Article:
Mediation is a voluntary process and will only take place if both parties agree. It is a confidential process where the terms of discussion are not disclosed to any party outside the mediation hearing.The disputing parties work with a neutral third party, the mediator, to resolve their disputes. The mediator facilitates the resolution of the parties’ disputes by supervising the exchange of information and the bargaining process.The mediator helps the parties find common ground and deal with unrealistic expectations. He or she may also offer creative solutions and assist in drafting a final settlement. The role of the mediator is to interpret concerns, relay information between the parties, frame issues, and define the problems.
If parties are unable to reach agreement, they can still go to court. Details about what went on at the mediation will not be disclosed or used at a court hearing.
Both parties share the cost of mediation, which will depend on the value and complexity of the claim.
When to mediate
Mediation is usually a voluntary process, although sometimes statutes, rules, or court orders may require participation in mediation.Mediation is common in small claims courts, housing courts, family courts, and some criminal court programs and neighborhood justice centers.
Unlike the litigation process, where a neutral third party (usually a judge) imposes a decision over the matter, the parties and their mediator ordinarily control the mediation process — deciding when and where the mediation takes place, who will be present, how the mediation will be paid for, and how the mediator will interact with the parties.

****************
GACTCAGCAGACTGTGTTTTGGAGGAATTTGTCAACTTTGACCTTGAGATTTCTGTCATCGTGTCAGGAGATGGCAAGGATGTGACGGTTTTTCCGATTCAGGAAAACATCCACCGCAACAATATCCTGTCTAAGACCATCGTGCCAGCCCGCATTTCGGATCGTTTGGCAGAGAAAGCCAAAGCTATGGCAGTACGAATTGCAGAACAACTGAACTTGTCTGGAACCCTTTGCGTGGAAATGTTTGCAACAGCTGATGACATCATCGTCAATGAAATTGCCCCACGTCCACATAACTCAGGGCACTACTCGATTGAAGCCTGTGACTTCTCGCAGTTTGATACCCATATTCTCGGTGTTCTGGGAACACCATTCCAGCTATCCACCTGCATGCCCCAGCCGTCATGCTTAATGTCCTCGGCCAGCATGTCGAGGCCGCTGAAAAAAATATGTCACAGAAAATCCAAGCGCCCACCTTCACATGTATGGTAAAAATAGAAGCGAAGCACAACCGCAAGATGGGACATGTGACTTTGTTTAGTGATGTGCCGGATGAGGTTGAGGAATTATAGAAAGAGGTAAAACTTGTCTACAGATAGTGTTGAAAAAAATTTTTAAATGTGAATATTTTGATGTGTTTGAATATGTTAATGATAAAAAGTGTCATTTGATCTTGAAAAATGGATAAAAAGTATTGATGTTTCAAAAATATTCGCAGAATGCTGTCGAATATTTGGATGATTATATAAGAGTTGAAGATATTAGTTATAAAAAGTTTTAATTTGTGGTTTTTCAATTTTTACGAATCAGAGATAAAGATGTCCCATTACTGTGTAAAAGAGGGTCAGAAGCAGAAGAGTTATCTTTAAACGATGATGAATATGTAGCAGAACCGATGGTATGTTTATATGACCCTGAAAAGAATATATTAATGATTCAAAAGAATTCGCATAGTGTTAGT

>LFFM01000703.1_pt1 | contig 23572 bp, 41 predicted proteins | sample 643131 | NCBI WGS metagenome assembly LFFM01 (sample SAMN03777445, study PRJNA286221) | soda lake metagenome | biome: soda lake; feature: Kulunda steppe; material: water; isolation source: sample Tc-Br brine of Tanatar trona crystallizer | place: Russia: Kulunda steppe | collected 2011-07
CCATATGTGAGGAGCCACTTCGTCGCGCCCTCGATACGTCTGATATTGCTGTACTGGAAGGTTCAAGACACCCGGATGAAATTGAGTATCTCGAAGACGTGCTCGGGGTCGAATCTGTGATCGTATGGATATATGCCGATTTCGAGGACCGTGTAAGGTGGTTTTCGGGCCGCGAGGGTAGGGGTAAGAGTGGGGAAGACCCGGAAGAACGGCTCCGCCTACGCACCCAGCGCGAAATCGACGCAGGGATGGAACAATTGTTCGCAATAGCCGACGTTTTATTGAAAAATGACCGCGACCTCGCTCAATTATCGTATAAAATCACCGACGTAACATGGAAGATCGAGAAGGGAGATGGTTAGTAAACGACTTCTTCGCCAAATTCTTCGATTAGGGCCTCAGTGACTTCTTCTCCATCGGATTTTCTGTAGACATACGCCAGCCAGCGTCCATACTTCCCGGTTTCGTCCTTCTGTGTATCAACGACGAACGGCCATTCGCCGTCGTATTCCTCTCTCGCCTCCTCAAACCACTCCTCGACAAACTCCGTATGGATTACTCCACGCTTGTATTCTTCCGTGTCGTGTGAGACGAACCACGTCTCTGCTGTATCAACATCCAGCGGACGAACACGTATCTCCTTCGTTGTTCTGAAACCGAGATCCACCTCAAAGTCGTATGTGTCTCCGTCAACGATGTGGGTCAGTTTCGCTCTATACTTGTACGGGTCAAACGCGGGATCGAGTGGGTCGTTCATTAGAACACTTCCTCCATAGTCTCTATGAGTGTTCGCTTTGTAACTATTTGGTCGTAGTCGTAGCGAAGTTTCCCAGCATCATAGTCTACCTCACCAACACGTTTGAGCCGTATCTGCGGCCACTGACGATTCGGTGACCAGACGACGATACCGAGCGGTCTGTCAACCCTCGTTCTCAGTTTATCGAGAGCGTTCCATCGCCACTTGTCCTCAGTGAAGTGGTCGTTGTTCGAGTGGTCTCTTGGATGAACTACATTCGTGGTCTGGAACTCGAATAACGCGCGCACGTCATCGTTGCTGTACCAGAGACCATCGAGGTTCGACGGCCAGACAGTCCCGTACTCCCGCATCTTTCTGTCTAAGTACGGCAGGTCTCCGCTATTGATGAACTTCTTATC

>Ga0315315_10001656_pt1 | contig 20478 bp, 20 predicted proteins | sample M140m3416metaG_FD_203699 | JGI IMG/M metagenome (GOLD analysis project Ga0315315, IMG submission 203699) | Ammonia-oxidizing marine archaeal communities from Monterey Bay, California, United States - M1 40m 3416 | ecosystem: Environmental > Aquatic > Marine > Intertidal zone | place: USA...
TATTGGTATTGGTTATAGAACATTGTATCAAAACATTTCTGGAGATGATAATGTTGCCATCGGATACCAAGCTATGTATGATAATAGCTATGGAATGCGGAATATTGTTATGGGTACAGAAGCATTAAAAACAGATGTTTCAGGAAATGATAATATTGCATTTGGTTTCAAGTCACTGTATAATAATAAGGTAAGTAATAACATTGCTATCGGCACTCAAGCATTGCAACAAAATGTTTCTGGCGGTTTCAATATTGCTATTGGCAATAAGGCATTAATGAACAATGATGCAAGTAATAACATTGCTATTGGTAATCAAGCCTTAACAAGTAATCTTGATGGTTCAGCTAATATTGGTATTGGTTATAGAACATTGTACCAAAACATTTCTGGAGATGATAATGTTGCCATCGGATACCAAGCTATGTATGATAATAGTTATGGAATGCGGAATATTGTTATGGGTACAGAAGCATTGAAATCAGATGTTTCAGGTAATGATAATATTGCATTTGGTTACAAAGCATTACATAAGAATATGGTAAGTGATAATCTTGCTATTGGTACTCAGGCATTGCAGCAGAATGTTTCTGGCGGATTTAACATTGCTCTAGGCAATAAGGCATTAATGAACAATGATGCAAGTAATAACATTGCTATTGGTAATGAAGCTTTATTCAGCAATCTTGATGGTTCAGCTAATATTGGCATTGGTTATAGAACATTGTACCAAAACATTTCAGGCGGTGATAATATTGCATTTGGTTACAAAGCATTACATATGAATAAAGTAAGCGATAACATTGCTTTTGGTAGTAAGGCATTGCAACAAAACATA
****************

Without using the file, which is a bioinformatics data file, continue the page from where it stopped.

If a resolution is reached, mediation agreements may be oral or written, and content varies with the type of mediation. Whether a mediation agreement is binding depends on the law in the individual jurisdictions,but most mediation agreements are considered enforceable contracts. In some court-ordered mediation, the agreement becomes a court judgment. If an agreement is not reached, however, the parties may decide to pursue their claims in other forums.
The mediation process is generally considered more prompt, inexpensive, and procedurally simple than formal litigation. It allows the parties to focus on the underlying circumstances that contributed to the dispute, rather than on narrow legal issues.The mediation process does not focus on truth or fault. Questions of which party is right or wrong are generally less important than the issue of how the problem can be resolved. Disputing parties who are seeking vindication of their rights or a determination of fault will not likely be satisfied with the mediation process.